However, posterior likelihoods derived from the Solow and Beet model can be misleading, due to a basic principle of sighting data: it is always more likely that extinction occurred before an interval with no valid sightings (the data have a conditional likelihood of 1) than that the species persisted but no valid sightings were generated by even the smallest rate process (conditional likelihood lower than 1). Because of this, in the absence of invalid sightings (and even with some), posteriors from the model usually peak immediately after the last certain sighting (in the absence of uncertainty, this is a given). Moreover, the posterior probability of persistence can still be high even in the year \(\hat{T}_{\text{E}}\) that maximizes \(P\left( {t|E} \right)\), as long as \(P\left( {t|\bar{E}} \right)\) is also high. Given our data limitations and this aspect of the model, we also use Bayes factors to test our certainty about our selected test year 1882:

$$B\left( E \right) = \frac{{P\left( {t|E} \right)}}{{P\left( {t|\bar{E}} \right)}}.$$

This Bayes factor expresses our relative certainty that extinction happened by a given point, and can be comparatively low even when the posterior probability of persistence is high.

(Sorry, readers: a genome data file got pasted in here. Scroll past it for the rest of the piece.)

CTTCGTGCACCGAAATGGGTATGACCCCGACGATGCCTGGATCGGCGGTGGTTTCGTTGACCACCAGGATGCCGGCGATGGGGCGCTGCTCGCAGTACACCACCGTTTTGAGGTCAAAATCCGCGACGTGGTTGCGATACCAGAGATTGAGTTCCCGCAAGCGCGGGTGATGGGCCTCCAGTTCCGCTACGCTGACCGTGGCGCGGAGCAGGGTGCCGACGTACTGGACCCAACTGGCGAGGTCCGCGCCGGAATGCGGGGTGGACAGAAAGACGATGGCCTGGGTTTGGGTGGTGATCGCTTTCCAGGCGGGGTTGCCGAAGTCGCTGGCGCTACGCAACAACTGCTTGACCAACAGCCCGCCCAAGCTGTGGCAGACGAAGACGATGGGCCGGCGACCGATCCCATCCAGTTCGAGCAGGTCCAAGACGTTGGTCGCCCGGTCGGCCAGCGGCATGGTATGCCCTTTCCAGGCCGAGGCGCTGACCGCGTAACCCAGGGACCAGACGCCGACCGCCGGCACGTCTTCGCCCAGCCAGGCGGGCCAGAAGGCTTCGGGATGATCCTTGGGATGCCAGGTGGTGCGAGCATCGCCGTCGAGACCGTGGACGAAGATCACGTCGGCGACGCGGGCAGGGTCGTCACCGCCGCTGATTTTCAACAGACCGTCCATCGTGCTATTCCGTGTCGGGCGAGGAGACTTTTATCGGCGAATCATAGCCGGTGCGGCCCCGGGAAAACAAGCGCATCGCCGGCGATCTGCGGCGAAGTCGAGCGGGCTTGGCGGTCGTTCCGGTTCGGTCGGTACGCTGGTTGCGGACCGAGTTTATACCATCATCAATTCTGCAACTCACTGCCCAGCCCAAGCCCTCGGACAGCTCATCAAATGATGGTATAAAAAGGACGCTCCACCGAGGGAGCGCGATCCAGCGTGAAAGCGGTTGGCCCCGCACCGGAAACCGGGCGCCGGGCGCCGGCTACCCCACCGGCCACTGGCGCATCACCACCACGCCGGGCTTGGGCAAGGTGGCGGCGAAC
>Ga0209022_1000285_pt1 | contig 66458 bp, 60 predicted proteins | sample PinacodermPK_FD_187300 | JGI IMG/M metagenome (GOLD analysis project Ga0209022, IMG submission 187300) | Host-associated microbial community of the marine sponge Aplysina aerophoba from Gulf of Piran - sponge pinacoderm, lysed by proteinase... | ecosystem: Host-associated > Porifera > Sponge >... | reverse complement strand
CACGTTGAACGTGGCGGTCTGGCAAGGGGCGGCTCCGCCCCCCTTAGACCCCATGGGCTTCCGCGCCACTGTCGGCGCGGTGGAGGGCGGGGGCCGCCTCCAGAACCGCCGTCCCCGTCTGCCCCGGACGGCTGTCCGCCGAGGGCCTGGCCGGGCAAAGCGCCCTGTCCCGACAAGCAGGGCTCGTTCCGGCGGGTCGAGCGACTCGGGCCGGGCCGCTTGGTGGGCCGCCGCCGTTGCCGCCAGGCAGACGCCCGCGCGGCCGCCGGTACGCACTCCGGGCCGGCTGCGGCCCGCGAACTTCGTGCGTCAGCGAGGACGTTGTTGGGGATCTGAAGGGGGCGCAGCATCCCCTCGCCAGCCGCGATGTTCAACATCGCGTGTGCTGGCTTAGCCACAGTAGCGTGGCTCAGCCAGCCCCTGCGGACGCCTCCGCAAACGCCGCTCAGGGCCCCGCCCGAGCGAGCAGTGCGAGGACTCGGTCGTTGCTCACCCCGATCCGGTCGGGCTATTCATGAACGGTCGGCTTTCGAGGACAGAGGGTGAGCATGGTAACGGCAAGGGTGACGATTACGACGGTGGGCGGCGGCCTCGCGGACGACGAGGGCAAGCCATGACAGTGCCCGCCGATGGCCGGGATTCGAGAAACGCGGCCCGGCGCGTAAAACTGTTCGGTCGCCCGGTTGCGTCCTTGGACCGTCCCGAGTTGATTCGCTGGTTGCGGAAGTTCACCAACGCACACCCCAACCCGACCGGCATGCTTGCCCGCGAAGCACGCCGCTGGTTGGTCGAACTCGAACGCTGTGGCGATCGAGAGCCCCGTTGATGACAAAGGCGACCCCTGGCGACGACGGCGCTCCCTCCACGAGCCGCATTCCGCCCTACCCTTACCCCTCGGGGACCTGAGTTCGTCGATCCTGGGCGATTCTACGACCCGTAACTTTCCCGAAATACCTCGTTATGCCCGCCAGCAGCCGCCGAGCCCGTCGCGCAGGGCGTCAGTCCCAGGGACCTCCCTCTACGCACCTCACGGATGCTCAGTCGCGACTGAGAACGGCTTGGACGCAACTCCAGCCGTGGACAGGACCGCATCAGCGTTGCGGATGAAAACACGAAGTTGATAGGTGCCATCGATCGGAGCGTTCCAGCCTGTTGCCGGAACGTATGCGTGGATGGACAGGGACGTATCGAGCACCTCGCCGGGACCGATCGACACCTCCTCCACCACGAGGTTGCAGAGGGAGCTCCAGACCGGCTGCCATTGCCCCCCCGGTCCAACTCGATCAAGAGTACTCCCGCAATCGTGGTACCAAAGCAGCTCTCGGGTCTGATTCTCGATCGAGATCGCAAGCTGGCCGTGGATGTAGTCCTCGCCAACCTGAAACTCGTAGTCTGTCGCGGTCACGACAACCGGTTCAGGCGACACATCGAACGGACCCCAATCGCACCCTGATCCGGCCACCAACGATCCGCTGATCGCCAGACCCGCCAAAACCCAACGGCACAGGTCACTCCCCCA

Models were implemented using the R package spatExintct (Carlson et al. 2018b), using integration increments of 0.001. Models that account for other aspects, such as detection probability and survey effort (Thompson et al. 2017) were not considered here because of our desire to include uncertain records, and the lack of survey effort data with which to parameterize the model.


The Tristan Moorhen was observed from 1790 (Purdy 1816) through to the Challenger expedition in 1873 (von Willemöes-Suhm 1876), with records summarized by Beintema (1972) (Table 1), though throughout the twentieth century there was much debate as to whether it constituted a separate species from the Gough Moorhen (Gallinula comeri), which was introduced to Tristan in 1956 (Allen 1892; Wace and Holdgate 1976; Richardson 1984; Groenenberg et al. 2008). Only two museum specimens exist, both at The Natural History Museum, Tring, UK (NHMUK 1861.9.16.1, the type specimen, and NHMUK 1864.7.30.1; Fig. 2) (Sclater 1861; Groenenberg et al. 2008). The extinction likelihood for the Bayesian model peaked in 1874, and declined rapidly (Fig. 5a), with a 36–38% probability of persistence in 1882 (Bayes factors: 1.63–1.76; Fig. 6a).

Table 1 Observations and museum specimens of Tristan Moorhen from Tristan da Cunha
Fig. 5
figure 5

The likelihood of Tristan Moorhen (a), Inaccessible Finch (b), and Tristan Albatross (c) extinction over time. The figure presents the posterior probability of a given extinction date \(\tau_{\text{E}}\) scaled by the area under the entire likelihood curve. The model treats specimen-based records separately and as certain observations; consequently, evaluation begins in 1873 (a), 1816 (b), and 1868 (c), the year of the last certain sighting (i.e., extinction prior to that date is not considered)